The early names of chebrolu were 'tamrapa' and 'tamraba' . Tamra in sanskri relates to copper. This place was known for copper and copper-related articles since ancient times. Copper alloy utensil are called 'chembu ' in Telugu seems to be the reason behind the modern name, Chebrolu. Not many know that the Sri Chaturmukha Brahmalingeswara Swamy temple here along with a clutch of older temples dating to the reign of Chola, Chalukya, Pallava and Kakatiya dynasties form a fascinating circuit of temples and ancient structures in the fertile landscape of lower Krishna basin. The most recent records mention that the Chaturmukha Brahmalingeswara Swamy temple that was built by Raja Vasireddy Venkatadri Naidu, about 200 years ago. But the history of this place confirms that the temple must have been rebuilt on an existing temple. This is one of the few temples dedicated to Lord Brahma, although he is worshipped here along with Lord Siva. It was a regional fort for the Pallava, Chalukyas and Kakatiya Empires. It became famous during the rule of the Kakatiyas, particularly during the rule of Jayapa, who ruled this during Ganapatideva's time. Jayapa’s sisters were married to Ganapatideva, the well known Kakatiya emperor. Jayapa also wrote a celebrated writing on Indian dance, Nrutyaratnavali.
The popular legend is that Lord Brahma was cursed by Bhrugu Maharshi that he would not be venerated on earth which is the motivation behind why a Sivalingam with carvings of Brahma on its four sides was installed here rather than particular idol for him
Temple in the middle of the pond is the main attraction here. This is a beautiful temple surrounded by two small temples of Lord Siva towards the east and west and that of Vishnu in the north and south and four temples of goddess Sakti in the four corners manifest in different incarnations. The nearby Sri Adikesava Swamy temple is older by centuries, built during the reign of the Pallavas. It has Sri Nageswara Swamy and Sri Bhimeswara Swamy temples in close proximity. It is believed that these temples were built between the ninth and 14th centuries. Today, these ancient structures are left to the vagaries of nature by the Endowments and Archaeology Departments, which do not seem to be concerned about their condition. A lone display board put up by the Archaeology Department in front of Nageswara Swamy temple has nothing but rust on it. A temple of Lord Nataraja and a 1,000 pillar hall (mandapam) are believed to have existed in front of the dilapidated stone sculpture of Nandi which can be seen close to the Nageswara Swamy temple. It was an idol of Lord Nataraja measuring 12 feet that was the centre of attraction here thousands of years ago. None of these, not even their remains, can be found today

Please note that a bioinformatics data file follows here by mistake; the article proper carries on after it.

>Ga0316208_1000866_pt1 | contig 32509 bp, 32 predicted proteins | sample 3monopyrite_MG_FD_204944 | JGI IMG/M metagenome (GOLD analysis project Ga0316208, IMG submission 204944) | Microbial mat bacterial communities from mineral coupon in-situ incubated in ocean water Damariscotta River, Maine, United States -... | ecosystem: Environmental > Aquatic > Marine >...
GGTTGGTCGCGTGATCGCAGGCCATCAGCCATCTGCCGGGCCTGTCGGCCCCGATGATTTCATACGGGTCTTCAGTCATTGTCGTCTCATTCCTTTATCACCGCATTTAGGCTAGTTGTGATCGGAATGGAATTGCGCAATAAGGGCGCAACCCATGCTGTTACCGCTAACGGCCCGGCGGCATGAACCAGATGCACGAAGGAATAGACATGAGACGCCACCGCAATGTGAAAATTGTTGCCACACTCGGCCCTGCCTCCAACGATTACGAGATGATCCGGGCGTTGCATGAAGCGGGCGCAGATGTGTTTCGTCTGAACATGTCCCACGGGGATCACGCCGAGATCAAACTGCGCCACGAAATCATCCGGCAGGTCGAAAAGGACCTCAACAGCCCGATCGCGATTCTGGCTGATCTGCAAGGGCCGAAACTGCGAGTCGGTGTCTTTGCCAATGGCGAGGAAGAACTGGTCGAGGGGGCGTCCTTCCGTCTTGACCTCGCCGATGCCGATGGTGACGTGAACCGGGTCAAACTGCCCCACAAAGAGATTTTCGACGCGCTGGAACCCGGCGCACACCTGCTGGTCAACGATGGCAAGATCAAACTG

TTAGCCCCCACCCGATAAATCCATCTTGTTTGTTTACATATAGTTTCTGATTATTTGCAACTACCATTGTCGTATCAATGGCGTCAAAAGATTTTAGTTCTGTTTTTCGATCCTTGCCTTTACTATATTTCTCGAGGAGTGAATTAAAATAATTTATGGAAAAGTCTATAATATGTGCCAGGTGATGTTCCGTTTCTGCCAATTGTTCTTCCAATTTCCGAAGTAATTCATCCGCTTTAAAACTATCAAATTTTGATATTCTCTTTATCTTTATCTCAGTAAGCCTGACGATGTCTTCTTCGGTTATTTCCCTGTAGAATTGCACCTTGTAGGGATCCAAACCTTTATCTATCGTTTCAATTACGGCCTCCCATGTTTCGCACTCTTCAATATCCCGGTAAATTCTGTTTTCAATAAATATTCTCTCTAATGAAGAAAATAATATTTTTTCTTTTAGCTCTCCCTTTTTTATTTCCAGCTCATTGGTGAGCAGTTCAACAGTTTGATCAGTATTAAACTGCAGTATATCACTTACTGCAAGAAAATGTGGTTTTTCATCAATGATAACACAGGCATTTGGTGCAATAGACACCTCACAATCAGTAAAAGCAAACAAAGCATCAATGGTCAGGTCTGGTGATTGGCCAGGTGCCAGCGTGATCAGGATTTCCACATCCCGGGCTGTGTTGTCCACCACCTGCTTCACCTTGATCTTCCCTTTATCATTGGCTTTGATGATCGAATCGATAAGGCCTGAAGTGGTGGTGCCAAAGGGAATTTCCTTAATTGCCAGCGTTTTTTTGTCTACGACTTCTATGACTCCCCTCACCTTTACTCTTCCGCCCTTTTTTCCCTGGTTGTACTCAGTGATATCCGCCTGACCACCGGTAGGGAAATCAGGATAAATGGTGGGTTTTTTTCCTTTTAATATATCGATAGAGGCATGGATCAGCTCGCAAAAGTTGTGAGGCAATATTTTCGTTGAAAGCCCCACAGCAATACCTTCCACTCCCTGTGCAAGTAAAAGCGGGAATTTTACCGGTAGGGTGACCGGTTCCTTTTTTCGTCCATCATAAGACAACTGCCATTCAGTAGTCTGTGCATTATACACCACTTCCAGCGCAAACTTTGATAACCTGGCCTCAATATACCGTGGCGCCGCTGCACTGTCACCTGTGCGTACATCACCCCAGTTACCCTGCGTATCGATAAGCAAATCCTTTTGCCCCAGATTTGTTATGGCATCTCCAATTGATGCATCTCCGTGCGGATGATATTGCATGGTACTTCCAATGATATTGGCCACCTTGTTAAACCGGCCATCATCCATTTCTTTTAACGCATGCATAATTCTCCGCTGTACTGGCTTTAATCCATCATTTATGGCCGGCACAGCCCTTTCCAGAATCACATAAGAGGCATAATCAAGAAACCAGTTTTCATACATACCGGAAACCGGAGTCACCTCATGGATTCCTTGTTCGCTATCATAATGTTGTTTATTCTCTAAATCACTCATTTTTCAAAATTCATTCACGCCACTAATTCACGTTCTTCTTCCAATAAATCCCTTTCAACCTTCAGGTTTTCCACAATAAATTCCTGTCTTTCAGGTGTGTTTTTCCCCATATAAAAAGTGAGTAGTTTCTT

Chaturmukha Brahmeswara Temple Chebrole
Guntur is on NH 5. Chebrolu is just 17 km from Guntur
Guntur Railway junction is well connected by trains from all metros of India and cities in Andhra Pradesh. Tenali Railway station is on Chennai - Kolkatta line
Gannavaram airport at Vijayawada is the closest air port. The distance will be around 60 km.